The changes made on the recruitment process of Google have resulted to the increase of the value of organisational culture, as a factor influencing the hiring decision. In regard to the firm’s employees different effects of these changes can be identified. In general, the implementation of change in an organisation is expected to lead to oppositions unless the organisation has been appropriately prepared. This is the case of ‘readiness for change’ (Weiner, 2009: 2). In Google such condition seems to exist. In fact, the specific firm despite its demanding recruiting process is one of the most popular workplaces, in terms of working conditions and employees’ rewarding (Halzack, 2013). In such environment the willingness of employees to support the enhancement of change, as part of organisational culture, would be expected to be high.

At this point, reference should be made to the following question: how the effects of recruitment process on employees could be revealed? According to Waiganjo et al. (2012) the HRM strategy of a firm is directly related to its performance. The above relationship is reflected in the graph presented in Figure 1. In the case of Google this relationship could be interpreted as follows: the success of the firm’s recruiting process would be evaluated if checking the organisational profitability, as depended on employees’ performance. Also, the competitiveness of Google in the global market would be a key indicator of the effectiveness of the firm’s recruiting strategy. Using these two criteria the recruitment process of Google can be characterized as quite successful. Such recruitment process would result to the hiring of people who would be able to perform high and to cooperate effectively.





Being hired in a popular workplace, such as Google, is a critical perspective for candidates in the global job market. The success of Google, as an employer, is closely related to the organisation’s culture. Indeed, in Google employees have the potential to be creative, to take initiatives and to continuously increase their personal and professional skills. Fair rewarding is also highly evaluated in Google, as a practice for showing the recognition by the firm’s of employees’ efforts and commitment. The limitation of traditional recruitment techniques such as online tests and the emphasis on communication and discussion with candidates, as achieved through interviews, have helped Google to build a strong and proactive relationship with its employees.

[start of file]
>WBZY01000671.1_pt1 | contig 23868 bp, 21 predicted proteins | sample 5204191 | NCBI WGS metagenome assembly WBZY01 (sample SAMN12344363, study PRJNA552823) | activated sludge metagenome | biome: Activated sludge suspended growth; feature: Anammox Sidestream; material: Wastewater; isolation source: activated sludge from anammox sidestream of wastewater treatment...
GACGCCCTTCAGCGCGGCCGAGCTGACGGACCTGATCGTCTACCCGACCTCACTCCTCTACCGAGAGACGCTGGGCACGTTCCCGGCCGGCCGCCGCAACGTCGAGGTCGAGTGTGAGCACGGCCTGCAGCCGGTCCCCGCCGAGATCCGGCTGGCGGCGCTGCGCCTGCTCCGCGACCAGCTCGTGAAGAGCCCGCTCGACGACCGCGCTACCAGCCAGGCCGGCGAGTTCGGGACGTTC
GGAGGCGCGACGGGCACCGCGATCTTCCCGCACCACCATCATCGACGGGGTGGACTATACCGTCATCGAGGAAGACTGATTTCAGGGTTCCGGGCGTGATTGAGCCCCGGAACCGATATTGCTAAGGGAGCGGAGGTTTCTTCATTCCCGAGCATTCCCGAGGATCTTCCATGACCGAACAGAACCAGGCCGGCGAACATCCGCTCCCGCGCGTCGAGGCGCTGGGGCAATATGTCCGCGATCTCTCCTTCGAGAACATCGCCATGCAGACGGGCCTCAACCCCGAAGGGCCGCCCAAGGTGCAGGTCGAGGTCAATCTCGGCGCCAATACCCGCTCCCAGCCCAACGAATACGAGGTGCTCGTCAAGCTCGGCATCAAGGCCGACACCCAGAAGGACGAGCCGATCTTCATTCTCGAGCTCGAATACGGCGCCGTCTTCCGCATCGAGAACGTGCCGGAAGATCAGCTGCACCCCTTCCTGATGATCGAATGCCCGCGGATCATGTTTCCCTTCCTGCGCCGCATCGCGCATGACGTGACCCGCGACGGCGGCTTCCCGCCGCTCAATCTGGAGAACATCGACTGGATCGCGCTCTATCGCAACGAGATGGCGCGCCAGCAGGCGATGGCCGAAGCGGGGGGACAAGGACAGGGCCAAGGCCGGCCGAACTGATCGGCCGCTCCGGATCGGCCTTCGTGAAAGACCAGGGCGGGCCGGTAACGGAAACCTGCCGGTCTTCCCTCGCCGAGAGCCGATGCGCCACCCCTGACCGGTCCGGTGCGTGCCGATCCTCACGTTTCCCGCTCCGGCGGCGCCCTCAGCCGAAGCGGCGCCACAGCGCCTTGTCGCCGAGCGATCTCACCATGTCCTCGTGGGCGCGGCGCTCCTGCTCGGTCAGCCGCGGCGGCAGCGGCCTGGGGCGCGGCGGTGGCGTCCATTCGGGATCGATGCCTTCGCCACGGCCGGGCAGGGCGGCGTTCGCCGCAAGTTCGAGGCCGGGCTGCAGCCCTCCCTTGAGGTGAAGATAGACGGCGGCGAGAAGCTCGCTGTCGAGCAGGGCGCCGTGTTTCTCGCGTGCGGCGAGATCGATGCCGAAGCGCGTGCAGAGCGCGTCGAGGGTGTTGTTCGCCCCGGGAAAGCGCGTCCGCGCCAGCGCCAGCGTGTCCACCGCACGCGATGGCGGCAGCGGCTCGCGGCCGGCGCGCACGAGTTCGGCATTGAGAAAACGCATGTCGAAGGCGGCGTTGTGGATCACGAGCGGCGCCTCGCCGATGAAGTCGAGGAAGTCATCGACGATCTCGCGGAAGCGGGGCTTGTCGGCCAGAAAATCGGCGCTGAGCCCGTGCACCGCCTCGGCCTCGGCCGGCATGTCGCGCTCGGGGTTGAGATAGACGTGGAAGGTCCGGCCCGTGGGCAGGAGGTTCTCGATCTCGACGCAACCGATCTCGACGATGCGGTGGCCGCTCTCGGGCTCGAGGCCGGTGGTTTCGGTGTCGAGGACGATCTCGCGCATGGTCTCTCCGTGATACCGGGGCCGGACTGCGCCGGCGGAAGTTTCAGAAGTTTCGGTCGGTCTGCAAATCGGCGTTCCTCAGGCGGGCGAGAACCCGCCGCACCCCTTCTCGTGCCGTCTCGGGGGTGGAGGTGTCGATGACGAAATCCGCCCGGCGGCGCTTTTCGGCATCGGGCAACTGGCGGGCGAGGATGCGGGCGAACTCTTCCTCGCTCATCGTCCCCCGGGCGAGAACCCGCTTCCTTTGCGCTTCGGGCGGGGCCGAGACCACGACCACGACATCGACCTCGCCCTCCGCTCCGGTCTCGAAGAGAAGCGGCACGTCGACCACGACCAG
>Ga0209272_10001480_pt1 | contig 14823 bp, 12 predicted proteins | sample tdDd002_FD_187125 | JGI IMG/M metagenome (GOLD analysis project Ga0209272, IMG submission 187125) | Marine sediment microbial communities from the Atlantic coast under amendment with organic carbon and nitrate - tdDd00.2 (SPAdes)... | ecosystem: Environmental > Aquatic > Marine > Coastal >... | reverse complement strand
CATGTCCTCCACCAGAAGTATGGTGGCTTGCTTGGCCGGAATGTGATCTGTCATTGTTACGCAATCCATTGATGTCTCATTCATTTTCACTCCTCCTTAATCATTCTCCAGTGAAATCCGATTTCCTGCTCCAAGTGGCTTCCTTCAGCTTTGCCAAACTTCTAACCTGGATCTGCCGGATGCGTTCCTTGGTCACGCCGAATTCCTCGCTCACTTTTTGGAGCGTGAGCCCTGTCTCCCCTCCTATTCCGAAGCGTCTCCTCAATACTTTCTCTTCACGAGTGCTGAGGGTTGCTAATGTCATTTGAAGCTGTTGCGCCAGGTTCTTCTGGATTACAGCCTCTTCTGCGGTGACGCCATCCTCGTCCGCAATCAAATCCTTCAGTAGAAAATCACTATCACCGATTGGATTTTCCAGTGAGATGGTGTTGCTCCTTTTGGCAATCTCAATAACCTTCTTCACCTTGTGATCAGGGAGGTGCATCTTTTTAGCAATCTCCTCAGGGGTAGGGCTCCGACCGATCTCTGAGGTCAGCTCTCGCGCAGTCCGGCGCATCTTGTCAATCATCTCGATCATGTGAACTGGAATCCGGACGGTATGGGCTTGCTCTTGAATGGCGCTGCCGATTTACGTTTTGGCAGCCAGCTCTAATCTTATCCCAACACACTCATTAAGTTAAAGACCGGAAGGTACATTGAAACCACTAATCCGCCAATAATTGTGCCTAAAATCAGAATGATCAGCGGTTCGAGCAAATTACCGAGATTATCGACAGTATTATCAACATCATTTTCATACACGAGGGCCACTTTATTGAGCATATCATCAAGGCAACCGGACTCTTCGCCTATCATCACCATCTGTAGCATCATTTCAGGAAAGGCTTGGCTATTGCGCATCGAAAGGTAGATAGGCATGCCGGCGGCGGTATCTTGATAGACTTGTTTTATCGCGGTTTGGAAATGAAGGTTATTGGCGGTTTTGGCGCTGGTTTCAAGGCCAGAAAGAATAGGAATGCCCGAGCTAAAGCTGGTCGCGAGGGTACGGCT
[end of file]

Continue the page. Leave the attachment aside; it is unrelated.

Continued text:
Anyim, F., Ekwoaba, J. and Ideh, A., 2012. THE ROLE OF HUMAN RESOURCE PLANNING IN RECRUITMENT AND SELECTION PROCESS. British Journal of Humanities and Social Sciences, 6(2), pp.68-78.

Friedman, T., 2014. How to Get a Job at Google. The New York Times. Available at <>. [Accessed 20 November 2014].

Girard, A. and Fallery, B., 2013. E-recruitment: new practices, new issues. An exploratory study. Human Resource Information System, pp.39-48. Available at <>. [Accessed 20 November 2014].

Google, 2014. Careers. Google. Available at <>. [Accessed 20 November 2014].

Halzack, S., 2013. An inside look at Google’s data-driven job interview process. The Washington Post. Available at <>. [Accessed 20 November 2014].

Harper, M., 2013. Google Rethinks Its Hiring Process: Less Emphasis on Test Scores: More on Personal Experience. Redorbit. Available at <>. [Accessed 20 November 2014].

Tay, L., 2006. Google’s recruitment process revealed. ComputerWorld. Available at <>. >. [Accessed 20 November 2014].

Waiganjo, E., Mukulu, E. and Kahiri, J., 2012. Relationship between Strategic Human Resource Management and Firm Performance of Kenya’s Corporate Organisations. International Journal of Humanities and Social Science, 2(10), pp.62-70.

Weiner, B., 2009. A theory of organisational readiness for change. Implementation Science, 4(67), pp.1-9.

Category: Essay & Dissertation Samples